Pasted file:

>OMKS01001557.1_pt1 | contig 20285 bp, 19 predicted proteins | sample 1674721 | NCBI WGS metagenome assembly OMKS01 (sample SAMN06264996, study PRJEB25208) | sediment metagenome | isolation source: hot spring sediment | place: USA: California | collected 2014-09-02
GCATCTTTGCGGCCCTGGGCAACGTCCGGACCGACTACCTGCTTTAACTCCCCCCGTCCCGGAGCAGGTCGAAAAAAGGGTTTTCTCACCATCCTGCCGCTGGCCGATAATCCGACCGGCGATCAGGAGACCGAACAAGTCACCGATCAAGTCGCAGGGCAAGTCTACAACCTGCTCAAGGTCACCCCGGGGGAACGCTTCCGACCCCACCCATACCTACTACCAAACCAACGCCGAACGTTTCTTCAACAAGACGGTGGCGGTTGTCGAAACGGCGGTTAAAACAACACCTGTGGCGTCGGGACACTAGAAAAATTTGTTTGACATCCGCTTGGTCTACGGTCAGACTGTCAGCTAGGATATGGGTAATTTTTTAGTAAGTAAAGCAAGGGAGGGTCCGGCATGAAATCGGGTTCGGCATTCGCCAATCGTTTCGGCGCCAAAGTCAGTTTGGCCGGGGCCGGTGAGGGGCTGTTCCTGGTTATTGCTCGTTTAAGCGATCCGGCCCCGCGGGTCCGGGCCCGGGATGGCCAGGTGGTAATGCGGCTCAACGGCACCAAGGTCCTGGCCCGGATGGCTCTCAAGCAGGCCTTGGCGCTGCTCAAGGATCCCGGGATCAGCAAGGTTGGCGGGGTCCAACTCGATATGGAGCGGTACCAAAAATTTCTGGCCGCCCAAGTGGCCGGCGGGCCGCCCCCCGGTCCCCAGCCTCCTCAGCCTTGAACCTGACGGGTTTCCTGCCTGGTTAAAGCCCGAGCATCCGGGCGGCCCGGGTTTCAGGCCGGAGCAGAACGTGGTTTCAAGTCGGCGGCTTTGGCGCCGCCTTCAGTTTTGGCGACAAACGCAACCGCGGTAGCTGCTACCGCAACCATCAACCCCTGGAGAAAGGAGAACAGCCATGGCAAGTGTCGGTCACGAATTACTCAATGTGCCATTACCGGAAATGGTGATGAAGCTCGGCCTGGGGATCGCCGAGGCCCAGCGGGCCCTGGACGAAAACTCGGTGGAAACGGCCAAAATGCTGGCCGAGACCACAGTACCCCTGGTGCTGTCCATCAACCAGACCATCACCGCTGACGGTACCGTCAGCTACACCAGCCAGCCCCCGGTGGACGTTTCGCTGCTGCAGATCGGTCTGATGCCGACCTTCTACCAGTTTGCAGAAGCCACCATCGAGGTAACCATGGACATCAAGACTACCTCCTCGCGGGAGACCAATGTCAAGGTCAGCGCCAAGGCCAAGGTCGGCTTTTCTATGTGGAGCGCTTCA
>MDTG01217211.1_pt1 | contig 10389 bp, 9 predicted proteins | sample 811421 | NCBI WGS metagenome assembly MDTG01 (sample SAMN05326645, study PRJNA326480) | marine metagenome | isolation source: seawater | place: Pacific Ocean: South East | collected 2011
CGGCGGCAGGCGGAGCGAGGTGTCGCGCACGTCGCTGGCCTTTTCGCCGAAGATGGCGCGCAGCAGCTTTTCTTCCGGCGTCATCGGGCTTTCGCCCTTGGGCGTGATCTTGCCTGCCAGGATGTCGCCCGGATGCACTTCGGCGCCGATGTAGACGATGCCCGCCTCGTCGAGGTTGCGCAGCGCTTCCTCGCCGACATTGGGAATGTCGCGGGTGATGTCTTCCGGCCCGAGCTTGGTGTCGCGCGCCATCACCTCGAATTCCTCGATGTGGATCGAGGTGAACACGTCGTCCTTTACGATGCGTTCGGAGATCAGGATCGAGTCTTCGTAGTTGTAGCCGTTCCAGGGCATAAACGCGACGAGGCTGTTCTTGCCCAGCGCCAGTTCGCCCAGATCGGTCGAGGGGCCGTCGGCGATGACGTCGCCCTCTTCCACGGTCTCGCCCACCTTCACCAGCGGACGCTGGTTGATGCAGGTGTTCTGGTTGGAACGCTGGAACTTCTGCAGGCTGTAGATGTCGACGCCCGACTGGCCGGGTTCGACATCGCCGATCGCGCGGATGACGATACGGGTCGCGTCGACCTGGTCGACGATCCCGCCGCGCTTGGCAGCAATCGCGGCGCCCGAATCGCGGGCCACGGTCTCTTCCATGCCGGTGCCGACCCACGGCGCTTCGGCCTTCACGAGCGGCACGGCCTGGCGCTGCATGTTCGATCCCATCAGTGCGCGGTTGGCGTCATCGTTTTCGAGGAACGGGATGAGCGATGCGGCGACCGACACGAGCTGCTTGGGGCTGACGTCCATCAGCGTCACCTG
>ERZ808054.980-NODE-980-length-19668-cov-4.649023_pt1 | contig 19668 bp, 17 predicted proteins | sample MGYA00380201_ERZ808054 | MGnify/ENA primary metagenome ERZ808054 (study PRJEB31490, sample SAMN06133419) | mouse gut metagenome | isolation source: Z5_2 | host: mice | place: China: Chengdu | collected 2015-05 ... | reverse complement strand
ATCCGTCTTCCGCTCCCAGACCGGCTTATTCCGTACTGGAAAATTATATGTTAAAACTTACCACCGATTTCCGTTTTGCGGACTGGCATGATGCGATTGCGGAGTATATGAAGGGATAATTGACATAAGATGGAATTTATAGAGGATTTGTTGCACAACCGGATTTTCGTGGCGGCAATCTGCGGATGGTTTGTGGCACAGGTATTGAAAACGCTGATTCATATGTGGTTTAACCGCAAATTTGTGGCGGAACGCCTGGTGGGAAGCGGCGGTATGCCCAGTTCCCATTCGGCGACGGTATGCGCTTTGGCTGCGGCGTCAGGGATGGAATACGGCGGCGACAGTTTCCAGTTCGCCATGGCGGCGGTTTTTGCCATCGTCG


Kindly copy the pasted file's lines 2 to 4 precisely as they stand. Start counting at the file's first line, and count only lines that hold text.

GCATCTTTGCGGCCCTGGGCAACGTCCGGACCGACTACCTGCTTTAACTCCCCCCGTCCCGGAGCAGGTCGAAAAAAGGGTTTTCTCACCATCCTGCCGCTGGCCGATAATCCGACCGGCGATCAGGAGACCGAACAAGTCACCGATCAAGTCGCAGGGCAAGTCTACAACCTGCTCAAGGTCACCCCGGGGGAACGCTTCCGACCCCACCCATACCTACTACCAAACCAACGCCGAACGTTTCTTCAACAAGACGGTGGCGGTTGTCGAAACGGCGGTTAAAACAACACCTGTGGCGTCGGGACACTAGAAAAATTTGTTTGACATCCGCTTGGTCTACGGTCAGACTGTCAGCTAGGATATGGGTAATTTTTTAGTAAGTAAAGCAAGGGAGGGTCCGGCATGAAATCGGGTTCGGCATTCGCCAATCGTTTCGGCGCCAAAGTCAGTTTGGCCGGGGCCGGTGAGGGGCTGTTCCTGGTTATTGCTCGTTTAAGCGATCCGGCCCCGCGGGTCCGGGCCCGGGATGGCCAGGTGGTAATGCGGCTCAACGGCACCAAGGTCCTGGCCCGGATGGCTCTCAAGCAGGCCTTGGCGCTGCTCAAGGATCCCGGGATCAGCAAGGTTGGCGGGGTCCAACTCGATATGGAGCGGTACCAAAAATTTCTGGCCGCCCAAGTGGCCGGCGGGCCGCCCCCCGGTCCCCAGCCTCCTCAGCCTTGAACCTGACGGGTTTCCTGCCTGGTTAAAGCCCGAGCATCCGGGCGGCCCGGGTTTCAGGCCGGAGCAGAACGTGGTTTCAAGTCGGCGGCTTTGGCGCCGCCTTCAGTTTTGGCGACAAACGCAACCGCGGTAGCTGCTACCGCAACCATCAACCCCTGGAGAAAGGAGAACAGCCATGGCAAGTGTCGGTCACGAATTACTCAATGTGCCATTACCGGAAATGGTGATGAAGCTCGGCCTGGGGATCGCCGAGGCCCAGCGGGCCCTGGACGAAAACTCGGTGGAAACGGCCAAAATGCTGGCCGAGACCACAGTACCCCTGGTGCTGTCCATCAACCAGACCATCACCGCTGACGGTACCGTCAGCTACACCAGCCAGCCCCCGGTGGACGTTTCGCTGCTGCAGATCGGTCTGATGCCGACCTTCTACCAGTTTGCAGAAGCCACCATCGAGGTAACCATGGACATCAAGACTACCTCCTCGCGGGAGACCAATGTCAAGGTCAGCGCCAAGGCCAAGGTCGGCTTTTCTATGTGGAGCGCTTCA
>MDTG01217211.1_pt1 | contig 10389 bp, 9 predicted proteins | sample 811421 | NCBI WGS metagenome assembly MDTG01 (sample SAMN05326645, study PRJNA326480) | marine metagenome | isolation source: seawater | place: Pacific Ocean: South East | collected 2011
CGGCGGCAGGCGGAGCGAGGTGTCGCGCACGTCGCTGGCCTTTTCGCCGAAGATGGCGCGCAGCAGCTTTTCTTCCGGCGTCATCGGGCTTTCGCCCTTGGGCGTGATCTTGCCTGCCAGGATGTCGCCCGGATGCACTTCGGCGCCGATGTAGACGATGCCCGCCTCGTCGAGGTTGCGCAGCGCTTCCTCGCCGACATTGGGAATGTCGCGGGTGATGTCTTCCGGCCCGAGCTTGGTGTCGCGCGCCATCACCTCGAATTCCTCGATGTGGATCGAGGTGAACACGTCGTCCTTTACGATGCGTTCGGAGATCAGGATCGAGTCTTCGTAGTTGTAGCCGTTCCAGGGCATAAACGCGACGAGGCTGTTCTTGCCCAGCGCCAGTTCGCCCAGATCGGTCGAGGGGCCGTCGGCGATGACGTCGCCCTCTTCCACGGTCTCGCCCACCTTCACCAGCGGACGCTGGTTGATGCAGGTGTTCTGGTTGGAACGCTGGAACTTCTGCAGGCTGTAGATGTCGACGCCCGACTGGCCGGGTTCGACATCGCCGATCGCGCGGATGACGATACGGGTCGCGTCGACCTGGTCGACGATCCCGCCGCGCTTGGCAGCAATCGCGGCGCCCGAATCGCGGGCCACGGTCTCTTCCATGCCGGTGCCGACCCACGGCGCTTCGGCCTTCACGAGCGGCACGGCCTGGCGCTGCATGTTCGATCCCATCAGTGCGCGGTTGGCGTCATCGTTTTCGAGGAACGGGATGAGCGATGCGGCGACCGACACGAGCTGCTTGGGGCTGACGTCCATCAGCGTCACCTG